The Guardian Meets the Air Car
How would you react to someone who tried to sell you a car that runs on fresh air? Perhaps you would think he was peddling a potentially planet-saving technology. More likely you would dismiss him as a conman or a fantasist. Yet that is precisely the pitch being made by French auto engineer Guy Negre, a good-humoured man in his mid-60s who claims to have developed a car powered by compressed air: one that produces a fraction of the carbon emissions of a standard engine, reaches speeds of 30mph-plus, that can travel 65 miles on a one-minute recharge and, best of all, costs from just over £3,000.
Negre is quick to point out the drawbacks of existing eco-car technology. "Hybrids are only marginally less polluting than the most efficient combustion engines," he says. "Hydrogen power is expensive and impractical. Fuel cells are expensive and unproven and electric cars are reliant on expensive, unreliable battery technology."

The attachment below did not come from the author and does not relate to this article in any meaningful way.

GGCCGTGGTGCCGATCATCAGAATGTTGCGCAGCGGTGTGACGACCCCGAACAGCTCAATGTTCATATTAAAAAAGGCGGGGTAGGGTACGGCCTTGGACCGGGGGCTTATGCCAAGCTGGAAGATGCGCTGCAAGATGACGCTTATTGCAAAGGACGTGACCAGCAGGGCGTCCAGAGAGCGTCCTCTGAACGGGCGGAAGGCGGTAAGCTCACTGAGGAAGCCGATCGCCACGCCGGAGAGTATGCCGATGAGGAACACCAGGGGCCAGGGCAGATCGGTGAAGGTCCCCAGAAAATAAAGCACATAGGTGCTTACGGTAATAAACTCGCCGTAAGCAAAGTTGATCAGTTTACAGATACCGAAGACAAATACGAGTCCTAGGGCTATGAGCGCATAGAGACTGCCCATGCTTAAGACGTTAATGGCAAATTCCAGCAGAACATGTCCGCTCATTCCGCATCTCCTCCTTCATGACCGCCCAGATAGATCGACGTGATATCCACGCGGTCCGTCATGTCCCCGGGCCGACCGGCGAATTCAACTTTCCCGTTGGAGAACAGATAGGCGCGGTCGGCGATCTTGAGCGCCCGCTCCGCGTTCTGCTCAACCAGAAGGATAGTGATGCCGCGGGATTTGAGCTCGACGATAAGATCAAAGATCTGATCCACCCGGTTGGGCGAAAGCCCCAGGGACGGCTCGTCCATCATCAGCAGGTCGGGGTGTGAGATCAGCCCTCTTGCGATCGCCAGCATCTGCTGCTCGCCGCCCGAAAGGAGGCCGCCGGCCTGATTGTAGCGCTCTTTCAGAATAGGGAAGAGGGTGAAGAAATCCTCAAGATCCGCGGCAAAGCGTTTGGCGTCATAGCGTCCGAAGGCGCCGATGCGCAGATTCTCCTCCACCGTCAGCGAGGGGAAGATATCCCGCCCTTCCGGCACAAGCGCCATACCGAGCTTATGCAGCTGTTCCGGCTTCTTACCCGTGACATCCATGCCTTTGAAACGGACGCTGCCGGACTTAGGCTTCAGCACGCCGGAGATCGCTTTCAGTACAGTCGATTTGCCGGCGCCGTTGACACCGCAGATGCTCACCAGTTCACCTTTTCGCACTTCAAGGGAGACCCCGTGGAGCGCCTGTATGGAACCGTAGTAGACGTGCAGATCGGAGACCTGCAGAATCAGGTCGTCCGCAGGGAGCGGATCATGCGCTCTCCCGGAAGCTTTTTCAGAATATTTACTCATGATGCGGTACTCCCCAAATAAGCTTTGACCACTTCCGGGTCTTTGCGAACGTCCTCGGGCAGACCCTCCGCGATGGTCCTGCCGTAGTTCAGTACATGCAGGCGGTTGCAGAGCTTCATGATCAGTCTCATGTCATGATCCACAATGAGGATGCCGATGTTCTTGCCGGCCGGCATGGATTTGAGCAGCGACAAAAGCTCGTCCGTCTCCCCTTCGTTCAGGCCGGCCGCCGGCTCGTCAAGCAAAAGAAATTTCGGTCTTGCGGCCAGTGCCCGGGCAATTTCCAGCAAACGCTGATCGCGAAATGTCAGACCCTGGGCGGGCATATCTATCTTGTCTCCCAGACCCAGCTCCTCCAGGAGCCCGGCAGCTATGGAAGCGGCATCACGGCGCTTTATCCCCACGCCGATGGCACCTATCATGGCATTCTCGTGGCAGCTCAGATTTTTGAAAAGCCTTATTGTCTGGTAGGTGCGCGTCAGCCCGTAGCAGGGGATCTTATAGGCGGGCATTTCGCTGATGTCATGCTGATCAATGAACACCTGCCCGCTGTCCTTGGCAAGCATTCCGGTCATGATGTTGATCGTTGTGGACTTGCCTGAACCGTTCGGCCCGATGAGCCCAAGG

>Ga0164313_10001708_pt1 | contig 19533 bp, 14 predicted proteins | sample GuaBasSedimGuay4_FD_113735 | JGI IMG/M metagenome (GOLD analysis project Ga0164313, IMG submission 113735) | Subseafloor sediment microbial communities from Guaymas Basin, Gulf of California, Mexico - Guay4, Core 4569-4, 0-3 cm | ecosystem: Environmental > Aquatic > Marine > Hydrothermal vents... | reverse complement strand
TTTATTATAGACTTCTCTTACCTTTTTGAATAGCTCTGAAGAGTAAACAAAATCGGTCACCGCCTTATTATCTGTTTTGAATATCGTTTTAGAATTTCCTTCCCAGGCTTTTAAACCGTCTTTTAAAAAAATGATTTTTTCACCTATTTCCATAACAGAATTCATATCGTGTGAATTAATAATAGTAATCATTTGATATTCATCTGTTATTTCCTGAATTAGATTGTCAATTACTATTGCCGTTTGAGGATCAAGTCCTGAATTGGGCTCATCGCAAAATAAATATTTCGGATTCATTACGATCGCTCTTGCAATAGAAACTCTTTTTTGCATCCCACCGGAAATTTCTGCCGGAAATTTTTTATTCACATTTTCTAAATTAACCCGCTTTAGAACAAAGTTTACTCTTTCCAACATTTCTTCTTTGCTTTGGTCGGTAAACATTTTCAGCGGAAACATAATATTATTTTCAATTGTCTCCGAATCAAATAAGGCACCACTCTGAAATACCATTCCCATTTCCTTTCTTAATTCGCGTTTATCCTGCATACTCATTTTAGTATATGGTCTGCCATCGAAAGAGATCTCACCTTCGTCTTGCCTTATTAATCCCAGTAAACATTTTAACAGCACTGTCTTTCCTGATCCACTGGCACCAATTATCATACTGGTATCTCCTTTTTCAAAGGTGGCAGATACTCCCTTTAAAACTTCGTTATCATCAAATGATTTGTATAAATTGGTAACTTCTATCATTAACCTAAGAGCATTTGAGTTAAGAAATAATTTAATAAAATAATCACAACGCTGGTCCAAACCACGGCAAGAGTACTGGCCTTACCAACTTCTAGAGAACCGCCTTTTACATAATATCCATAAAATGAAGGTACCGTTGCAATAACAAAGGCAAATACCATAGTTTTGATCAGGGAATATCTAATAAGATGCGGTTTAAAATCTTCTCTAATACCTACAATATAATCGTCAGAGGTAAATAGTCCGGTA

Given the number of false green-auto dawns, you might wonder why air-powered cars should be any different. While Negre's air cars have similar carbon emissions to electric cars (it all depends how the electricity to power the pumps that fill their air tanks is generated), he argues that air-power is a superior technology. "Compared to electric cars, air-powered cars cost a fraction of the price to buy, they don't need expensive batteries to be replaced every five years or so and crucially they take only a fraction of the time to recharge."
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Compressed air is not a good energy storage medium, which hampers the practicality of the technology.
If successful, Bye Energy plans to offer conversion kits of its electric drive and battery system for other light aircraft.
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